Addressing Student Mental Health
Seventy-one percent of school boards responding to a Pennsylvania School Boards Association (PSBA) survey this year said student mental health needs are one of the biggest problems facing public schools. How do you think the CASD should address these needs?
Our students are facing real mental health challenges that were made worse by the pandemic. Consider for a moment:
• Over 40% of high school students feel persistently sad or hopeless and one-third report poor mental health.
• In 2021, one in five students seriously considered attempting suicide.
These and other persistent problems like bullying and school violence, along with housing and food insecurity, have negative consequences on absenteeism, lower test scores, and higher drop-out rates.
Simply stated, attending to students’ overall well-being, including mental health, is fundamental to their academic success. Healthy students learn and thrive, and schools have a role to play in close partnership with parents.
That’s why we have serious concerns when national groups who want to cut mental health counselors and school nurses, or promote policies that marginalize LGBT students and racial minorities, are spending thousands of dollars to get our opponents elected. What agenda are they pushing and what policies will they support if elected?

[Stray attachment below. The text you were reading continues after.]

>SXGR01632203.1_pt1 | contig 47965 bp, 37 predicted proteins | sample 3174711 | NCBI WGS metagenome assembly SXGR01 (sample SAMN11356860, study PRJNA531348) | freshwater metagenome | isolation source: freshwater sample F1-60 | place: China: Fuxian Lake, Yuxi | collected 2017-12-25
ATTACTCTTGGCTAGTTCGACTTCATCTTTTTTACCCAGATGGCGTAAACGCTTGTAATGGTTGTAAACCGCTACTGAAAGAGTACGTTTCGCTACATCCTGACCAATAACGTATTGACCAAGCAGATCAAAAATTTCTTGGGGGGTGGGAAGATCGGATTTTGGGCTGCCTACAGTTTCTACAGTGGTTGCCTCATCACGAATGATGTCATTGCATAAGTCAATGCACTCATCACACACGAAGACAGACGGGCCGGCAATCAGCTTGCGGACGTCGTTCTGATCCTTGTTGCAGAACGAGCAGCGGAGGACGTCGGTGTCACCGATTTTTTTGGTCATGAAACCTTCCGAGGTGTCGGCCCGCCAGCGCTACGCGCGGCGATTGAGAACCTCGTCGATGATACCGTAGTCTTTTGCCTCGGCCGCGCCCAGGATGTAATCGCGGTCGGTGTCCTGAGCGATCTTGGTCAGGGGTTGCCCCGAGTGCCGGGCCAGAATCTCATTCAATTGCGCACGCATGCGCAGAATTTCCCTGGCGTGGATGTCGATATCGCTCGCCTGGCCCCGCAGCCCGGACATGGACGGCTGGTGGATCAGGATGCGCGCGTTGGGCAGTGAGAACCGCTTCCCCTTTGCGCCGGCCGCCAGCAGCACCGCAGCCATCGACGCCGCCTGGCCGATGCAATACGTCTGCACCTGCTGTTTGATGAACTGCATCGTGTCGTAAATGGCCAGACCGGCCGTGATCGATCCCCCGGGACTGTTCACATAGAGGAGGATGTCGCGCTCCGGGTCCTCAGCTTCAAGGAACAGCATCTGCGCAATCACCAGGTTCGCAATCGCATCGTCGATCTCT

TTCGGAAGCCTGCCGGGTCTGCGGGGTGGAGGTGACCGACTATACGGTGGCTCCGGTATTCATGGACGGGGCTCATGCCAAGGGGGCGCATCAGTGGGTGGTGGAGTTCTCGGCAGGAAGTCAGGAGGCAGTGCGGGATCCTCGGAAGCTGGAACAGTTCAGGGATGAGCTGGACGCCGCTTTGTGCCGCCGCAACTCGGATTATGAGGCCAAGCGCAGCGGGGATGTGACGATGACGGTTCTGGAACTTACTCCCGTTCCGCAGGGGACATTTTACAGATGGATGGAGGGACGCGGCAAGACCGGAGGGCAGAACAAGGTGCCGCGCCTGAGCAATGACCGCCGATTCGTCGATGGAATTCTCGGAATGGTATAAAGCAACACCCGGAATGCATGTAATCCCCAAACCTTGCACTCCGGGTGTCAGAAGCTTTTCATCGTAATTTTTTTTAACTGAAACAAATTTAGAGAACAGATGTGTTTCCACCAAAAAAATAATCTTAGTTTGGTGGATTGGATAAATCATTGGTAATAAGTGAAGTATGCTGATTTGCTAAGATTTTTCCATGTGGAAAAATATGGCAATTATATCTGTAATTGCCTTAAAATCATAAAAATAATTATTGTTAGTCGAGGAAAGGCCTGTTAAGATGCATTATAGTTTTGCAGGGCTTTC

Our job as school board members is to ensure all students feel welcomed and connected. If we are going to help them succeed, we must look at the whole student, particularly those disproportionately affected by bullying, poverty, or mental health challenges.
How we address student mental health needs:
1. Support counselors and school nurses, and potentially hire additional mental health specialists or social work staff.
2. Continually monitor enforcement of anti-bullying and non-discrimination polices.
3. Expand drop-out prevention and intervention programs, including at-risk counselors.
4. Continue the district’s Student Assistance Program – a team approach to identifying individual student needs and getting them the help they need to stay in school and succeed.